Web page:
Next Generation of Antibiotics Could Come from Bacteria in the Soil

Researchers have discovered a new way of creating antibiotics through an enzyme called nonribosomal peptide synthetase.

Resistance to antibiotics has been on scientists' and researchers' minds, as they look for alternative solutions for treatments and cures of multiple antibiotic-reliant diseases. One such group of researchers may have found a new option. 

Having deconstructed the crystal structure of the enzyme that creates obafluorin - a broad-spectrum antibiotic agent that comes from a strain of soil bacteria - the team has discovered what could be our next generation of antibiotics.


Led by a group of researchers from the Washington University in St. Louis, and the University of Buffalo, the findings were published on July 31st, in Nature Communications.

The search for uncontaminated antibiotics

"In the long term, we really need new structural classes of antibiotics that have never been contaminated by clinical resistance from established antibiotic classes," said Timothy Wencewicz, assistant professor of Chemistry in Arts and Sciences.

Wencewicz continued: "Obafluorin has a novel structure compared to all FDA-approved antibiotics." 

What the team has found could be used as the next phase of antibiotics. This is desperately needed as more and more people are developing immunity to current antibiotics, mostly from overuse over the years.

Nature as the main provider

Obafluorin, in particular, comes from a fluorescent strain of soil bacteria, which creates a biofilm on the roots of plants. The enzyme, nonribosomal peptide synthetase, with its highly reactive beta-lactone ring, is what's accountable for obafluorin's antimicrobial structure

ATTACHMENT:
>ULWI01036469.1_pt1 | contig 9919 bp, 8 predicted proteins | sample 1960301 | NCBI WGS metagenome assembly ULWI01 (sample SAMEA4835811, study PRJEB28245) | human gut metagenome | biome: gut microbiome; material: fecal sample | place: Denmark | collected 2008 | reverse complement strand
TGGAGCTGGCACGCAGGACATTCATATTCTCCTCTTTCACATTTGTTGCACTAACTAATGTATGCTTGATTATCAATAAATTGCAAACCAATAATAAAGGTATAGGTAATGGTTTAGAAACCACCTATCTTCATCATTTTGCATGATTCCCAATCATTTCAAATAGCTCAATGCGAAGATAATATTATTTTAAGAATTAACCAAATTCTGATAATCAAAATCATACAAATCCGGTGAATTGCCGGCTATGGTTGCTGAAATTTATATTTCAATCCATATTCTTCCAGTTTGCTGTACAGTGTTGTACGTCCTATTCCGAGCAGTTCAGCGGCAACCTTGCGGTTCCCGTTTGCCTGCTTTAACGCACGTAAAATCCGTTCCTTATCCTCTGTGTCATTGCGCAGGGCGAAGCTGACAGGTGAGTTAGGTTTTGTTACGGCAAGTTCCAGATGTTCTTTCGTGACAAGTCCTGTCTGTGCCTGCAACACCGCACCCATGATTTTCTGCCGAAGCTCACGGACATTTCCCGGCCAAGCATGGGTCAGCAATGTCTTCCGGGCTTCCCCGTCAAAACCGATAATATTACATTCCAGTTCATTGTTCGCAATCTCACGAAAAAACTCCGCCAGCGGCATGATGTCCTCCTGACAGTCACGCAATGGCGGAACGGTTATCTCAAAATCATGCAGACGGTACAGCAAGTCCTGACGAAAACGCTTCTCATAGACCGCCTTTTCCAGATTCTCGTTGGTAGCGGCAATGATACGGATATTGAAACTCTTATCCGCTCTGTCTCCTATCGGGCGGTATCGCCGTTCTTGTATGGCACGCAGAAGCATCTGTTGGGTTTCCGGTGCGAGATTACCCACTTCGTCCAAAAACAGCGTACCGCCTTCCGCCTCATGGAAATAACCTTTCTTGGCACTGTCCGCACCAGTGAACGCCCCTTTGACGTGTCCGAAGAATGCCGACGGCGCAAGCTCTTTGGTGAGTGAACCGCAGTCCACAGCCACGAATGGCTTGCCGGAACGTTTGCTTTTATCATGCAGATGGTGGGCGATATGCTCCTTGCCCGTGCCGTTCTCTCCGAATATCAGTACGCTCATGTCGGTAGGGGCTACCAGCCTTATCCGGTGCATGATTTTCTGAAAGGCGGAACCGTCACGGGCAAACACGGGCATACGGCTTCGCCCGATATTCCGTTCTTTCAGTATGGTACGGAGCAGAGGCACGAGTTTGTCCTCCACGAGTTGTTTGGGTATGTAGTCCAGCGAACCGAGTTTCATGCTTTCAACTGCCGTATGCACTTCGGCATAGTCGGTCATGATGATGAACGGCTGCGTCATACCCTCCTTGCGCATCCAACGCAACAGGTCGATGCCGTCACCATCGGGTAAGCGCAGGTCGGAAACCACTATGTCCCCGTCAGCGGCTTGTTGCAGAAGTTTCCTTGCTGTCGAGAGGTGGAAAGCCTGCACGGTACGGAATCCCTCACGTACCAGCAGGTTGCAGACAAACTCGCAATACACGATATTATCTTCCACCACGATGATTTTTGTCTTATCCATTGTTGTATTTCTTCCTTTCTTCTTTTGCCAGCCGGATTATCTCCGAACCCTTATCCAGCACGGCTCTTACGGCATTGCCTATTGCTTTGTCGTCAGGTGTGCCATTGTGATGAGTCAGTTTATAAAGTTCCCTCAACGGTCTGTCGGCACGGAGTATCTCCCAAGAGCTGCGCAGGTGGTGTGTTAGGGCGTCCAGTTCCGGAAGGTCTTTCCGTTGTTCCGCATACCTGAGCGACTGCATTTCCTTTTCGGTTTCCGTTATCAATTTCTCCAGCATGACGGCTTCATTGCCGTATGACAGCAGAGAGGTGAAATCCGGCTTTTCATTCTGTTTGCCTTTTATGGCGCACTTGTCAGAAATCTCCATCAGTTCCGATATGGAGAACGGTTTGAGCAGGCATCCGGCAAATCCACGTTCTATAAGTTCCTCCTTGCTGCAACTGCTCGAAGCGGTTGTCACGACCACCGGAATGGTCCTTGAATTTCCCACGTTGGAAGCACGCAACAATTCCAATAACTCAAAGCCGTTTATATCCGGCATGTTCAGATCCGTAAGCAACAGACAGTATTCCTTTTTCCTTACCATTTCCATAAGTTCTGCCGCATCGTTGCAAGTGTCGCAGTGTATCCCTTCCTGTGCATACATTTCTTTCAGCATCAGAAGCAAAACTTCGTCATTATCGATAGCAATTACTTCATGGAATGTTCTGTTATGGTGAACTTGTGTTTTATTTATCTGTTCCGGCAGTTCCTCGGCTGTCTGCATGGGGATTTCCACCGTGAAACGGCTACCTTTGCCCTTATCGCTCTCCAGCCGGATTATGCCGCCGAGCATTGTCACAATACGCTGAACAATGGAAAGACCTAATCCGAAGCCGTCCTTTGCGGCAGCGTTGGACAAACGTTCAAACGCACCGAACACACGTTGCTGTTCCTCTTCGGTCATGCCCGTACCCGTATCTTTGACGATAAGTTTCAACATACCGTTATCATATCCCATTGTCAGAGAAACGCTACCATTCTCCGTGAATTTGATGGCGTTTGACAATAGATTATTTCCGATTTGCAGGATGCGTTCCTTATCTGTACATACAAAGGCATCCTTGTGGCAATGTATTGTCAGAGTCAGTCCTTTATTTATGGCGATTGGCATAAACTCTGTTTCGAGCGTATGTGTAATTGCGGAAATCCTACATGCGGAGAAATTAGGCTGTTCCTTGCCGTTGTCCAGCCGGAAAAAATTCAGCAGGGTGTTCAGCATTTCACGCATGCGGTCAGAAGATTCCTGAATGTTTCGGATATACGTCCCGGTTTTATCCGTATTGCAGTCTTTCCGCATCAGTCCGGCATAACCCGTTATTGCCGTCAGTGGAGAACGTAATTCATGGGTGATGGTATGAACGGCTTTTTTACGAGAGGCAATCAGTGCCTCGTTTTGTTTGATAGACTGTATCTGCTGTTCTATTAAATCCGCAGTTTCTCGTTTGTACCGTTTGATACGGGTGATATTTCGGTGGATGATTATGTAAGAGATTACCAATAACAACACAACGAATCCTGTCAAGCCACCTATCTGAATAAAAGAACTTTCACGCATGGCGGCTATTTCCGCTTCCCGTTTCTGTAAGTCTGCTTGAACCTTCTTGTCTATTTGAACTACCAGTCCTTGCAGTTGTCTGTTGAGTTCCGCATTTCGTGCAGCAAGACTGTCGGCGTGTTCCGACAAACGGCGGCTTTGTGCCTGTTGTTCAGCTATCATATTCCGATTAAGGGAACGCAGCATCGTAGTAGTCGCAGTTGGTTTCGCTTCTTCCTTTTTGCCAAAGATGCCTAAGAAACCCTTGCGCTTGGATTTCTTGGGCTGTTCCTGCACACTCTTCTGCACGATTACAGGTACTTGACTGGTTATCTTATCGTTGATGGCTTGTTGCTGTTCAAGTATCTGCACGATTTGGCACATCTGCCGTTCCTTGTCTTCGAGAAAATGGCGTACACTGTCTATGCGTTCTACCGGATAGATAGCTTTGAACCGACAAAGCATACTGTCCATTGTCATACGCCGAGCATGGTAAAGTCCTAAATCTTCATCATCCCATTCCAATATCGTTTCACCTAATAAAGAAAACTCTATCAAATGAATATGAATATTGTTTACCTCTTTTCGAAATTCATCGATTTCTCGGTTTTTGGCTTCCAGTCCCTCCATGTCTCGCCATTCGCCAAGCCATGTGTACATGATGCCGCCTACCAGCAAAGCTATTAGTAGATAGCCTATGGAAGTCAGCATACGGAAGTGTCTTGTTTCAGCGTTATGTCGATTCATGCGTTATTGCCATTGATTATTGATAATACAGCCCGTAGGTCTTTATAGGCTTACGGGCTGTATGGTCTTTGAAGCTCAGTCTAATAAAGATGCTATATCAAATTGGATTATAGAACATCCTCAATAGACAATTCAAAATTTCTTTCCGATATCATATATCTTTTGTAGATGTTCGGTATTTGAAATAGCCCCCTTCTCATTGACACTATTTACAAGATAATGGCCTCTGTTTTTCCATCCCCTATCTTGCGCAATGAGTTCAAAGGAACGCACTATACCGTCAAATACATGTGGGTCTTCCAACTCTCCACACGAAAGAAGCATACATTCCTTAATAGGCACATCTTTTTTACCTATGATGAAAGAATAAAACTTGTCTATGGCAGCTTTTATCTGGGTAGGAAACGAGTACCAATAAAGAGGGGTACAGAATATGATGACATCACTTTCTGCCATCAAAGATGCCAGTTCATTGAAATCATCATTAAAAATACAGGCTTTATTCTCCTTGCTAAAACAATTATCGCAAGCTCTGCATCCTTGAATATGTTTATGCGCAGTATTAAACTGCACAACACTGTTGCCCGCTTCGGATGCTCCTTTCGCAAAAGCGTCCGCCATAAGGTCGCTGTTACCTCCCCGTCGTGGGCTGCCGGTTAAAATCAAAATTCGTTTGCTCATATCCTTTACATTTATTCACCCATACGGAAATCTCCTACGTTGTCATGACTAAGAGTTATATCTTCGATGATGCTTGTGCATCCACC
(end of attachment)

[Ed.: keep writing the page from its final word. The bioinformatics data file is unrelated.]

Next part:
Next Generation of Antibiotics Could Come from Bacteria in the Soil
Obafluorin. Source: the Source/Washington University in St. Louis

First discovered in 1984, it wasn't until 2017 that Wenecewicz figured out the genetic blueprint of the enzyme. His findings allow a beta-lactone forming enzyme (obafluorin) which is available in nature to be made from scratch in a laboratory for the first time.


Thanks to this new research however, it is now easier and faster to create analogs of the natural product in a lab environment. 

For Wencewicz, the research is not over yet, as he said: "Given the structural diversity of known beta-lactone natural products, we believe that novel beta-lactone synthases remain to be discovered." 

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